Downtown Paxton building renovated with a historical touch

PAXTON — The 19th Century building at 119 S. Market St. in downtown Paxton has a newly repainted facade, a new front door and new windows, and a beautified interior featuring a new drop ceiling, new cabinetry and new lighting.

But the renovations made to the building — the site of Mom & Pop’s Kettle Korn Stop — were done with a historical touch. The new features have brought the building back to its former glory.

The building’s new tin ceiling, for example, looks like it would have belonged when the building was built in the 1880s, said the shop’s owners, Alan and Marcia Meyer.

The new lighting features Edison bulbs, with the appearance of being far older than they really are.

The new, custom-made cabinetry — crafted by Todd Whitaker — has a historical feel to it, as well.

And then there’s the original brick wall on the shop’s interior north wall, exposed for everyone to see. The Meyers tore off the plaster that had covered it up.

“It’s really a pretty building,” Alan Meyer said. “We wanted to bring back the old charm of the city ... and make the town look fun and rich again.

“This building has been a hidden charm for a while.”

Over the summer, the Meyers did all of the interior renovations themselves with some help from friends, while the exterior painting was done by Mike Fox and the window and door replacement was completed by a Champaign-based contractor — Bacon & Van Buskirk Glass Co.

“There was no summer off for us, but that was OK,” Marcia Meyer said. “I’m glad we spent the summer doing this. ... This was totally a labor of love.”

The Meyers financed the window and door work through a local bank. They will be reimbursed $23,700 in tax-increment financing funds by the city as the property generates more real estate tax revenue in upcoming years.

Before the work began, the Meyers used the Champaign-based Farnsworth Group to help create conceptual drawings. The new look of the Meyers’ shop is consistent with a downtown streetscape plan completed by architects and engineers hired by the city.

While much was changed, some aspects of the building were left untouched. For instance, the Meyers cleaned up and exposed the building’s original upper windows facing Market Street. They also kept some frosted glass just below those windows that was installed years ago by Paxton historic preservationist Royce Baier.

“It really adds to the charm,” Alan Meyer said.

The front door was actually replaced twice, Meyer said.

“The door that we originally put in (as a replacement door), Marcia didn’t like — she said it was too commercial and it wasn’t homey — so we went back and looked and found this style of door,” Alan Meyer said.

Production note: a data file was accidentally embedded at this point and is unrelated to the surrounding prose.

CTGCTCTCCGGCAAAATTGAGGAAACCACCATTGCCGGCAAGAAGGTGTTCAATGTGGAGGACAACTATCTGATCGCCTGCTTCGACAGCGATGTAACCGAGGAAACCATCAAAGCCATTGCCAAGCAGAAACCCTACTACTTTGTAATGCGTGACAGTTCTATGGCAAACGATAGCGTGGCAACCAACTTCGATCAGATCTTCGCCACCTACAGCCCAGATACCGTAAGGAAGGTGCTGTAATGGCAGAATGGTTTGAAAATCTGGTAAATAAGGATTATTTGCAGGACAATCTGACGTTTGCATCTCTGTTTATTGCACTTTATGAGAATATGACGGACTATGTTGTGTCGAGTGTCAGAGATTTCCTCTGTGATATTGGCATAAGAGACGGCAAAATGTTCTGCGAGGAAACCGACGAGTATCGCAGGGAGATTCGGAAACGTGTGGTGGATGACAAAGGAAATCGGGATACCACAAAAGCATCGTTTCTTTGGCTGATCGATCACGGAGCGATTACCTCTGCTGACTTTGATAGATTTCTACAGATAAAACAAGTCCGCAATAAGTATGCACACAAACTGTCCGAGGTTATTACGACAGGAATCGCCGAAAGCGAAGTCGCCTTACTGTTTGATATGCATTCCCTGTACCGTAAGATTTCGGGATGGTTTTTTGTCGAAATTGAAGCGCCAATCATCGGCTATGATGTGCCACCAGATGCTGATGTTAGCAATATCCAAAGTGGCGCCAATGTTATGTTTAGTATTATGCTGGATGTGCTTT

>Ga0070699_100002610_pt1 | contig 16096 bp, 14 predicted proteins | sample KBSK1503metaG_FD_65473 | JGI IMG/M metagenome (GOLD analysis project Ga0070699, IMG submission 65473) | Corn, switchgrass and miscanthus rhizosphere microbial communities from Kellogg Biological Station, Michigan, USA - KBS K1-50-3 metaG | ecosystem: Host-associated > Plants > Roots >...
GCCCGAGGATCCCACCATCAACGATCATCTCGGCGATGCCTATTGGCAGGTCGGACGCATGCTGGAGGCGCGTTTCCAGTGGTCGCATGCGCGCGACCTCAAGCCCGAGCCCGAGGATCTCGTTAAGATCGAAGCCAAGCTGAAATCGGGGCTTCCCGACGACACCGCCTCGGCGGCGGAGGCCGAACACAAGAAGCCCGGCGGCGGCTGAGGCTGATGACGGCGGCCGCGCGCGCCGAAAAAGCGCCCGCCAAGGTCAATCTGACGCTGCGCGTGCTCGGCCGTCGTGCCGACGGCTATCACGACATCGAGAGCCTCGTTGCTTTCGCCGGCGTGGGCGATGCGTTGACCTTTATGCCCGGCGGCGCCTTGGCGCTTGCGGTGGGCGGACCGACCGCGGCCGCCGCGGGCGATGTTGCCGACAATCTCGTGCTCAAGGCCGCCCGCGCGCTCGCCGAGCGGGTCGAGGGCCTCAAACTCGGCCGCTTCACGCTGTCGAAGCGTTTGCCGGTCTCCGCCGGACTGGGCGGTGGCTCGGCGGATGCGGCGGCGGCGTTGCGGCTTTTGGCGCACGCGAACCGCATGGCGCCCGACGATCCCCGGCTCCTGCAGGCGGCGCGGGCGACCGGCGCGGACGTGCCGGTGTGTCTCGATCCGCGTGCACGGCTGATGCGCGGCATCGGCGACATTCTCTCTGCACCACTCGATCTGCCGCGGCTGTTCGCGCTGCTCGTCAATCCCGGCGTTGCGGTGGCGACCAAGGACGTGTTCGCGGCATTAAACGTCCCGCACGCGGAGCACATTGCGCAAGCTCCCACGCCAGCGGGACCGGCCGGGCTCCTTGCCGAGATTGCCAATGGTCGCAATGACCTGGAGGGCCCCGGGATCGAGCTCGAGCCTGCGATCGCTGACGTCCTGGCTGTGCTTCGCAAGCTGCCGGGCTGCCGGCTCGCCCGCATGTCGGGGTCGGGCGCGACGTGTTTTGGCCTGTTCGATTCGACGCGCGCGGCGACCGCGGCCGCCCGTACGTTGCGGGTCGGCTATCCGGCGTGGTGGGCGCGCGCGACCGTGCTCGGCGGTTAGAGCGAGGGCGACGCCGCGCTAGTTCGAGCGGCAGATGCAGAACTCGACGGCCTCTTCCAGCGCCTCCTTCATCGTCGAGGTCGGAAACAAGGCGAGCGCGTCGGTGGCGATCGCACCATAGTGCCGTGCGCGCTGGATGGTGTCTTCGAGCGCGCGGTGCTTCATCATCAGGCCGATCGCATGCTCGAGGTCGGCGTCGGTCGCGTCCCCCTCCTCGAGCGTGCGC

The new door’s glass features a stained-glass Mom & Pop’s Kettle Korn Stop logo, developed by an artist from nearby Onarga, Alan Meyer said.

“At night time, it really shows through,” Alan Meyer said. “The popcorn (kernels in the logo are) kind of like a buttery, yellow-looking color.”

The Meyers may not be done improving the building, either, as they hope to eventually remodel the kitchen area and “maybe do some painting in the back” part of the building, Alan Meyer said.

“This is what I call Phase 1,” Marcia Meyer said. “Now I’m determined to go to Chapter 2, 3.”

The Meyers opened Mom & Pop’s Kettle Korn Stop at the downtown location in November 2016. Since then, the business — and its popular homemade kettle corn recipes — has gained quite the reputation in the area, with most of its business coming from people who do not live in Paxton.

“Our sales have really exceeded what we thought,” Alan Meyer said.

Prior to the kettle corn shop being there, the building at 119 S. Market St. had housed a variety of businesses, including Tommy Moore’s Signs & Designs before it relocated; Nighttime Video; Montgomery Ward; Dan’s Electric; and a couple of butcheries.

“We did find the old (Montgomery Ward) sign in the basement,” Alan Meyer said. “It’s in excellent condition, so we’re going to mount that (on a wall).

“And we found a butcher block. We figure it dates back to the early 1900s.”

An old photo — dating back to perhaps the 1920s — shows that Mom & Pop’s Kettle Korn Stop is not Paxton’s first popcorn business. The old photo shows what Alan Meyer described as a “popcorn shack” next to the Paxton Majestic Theatre.

Categories (4):News, Retail, Miscellaneous, Business
Location (3):Local, Paxton, Ford County

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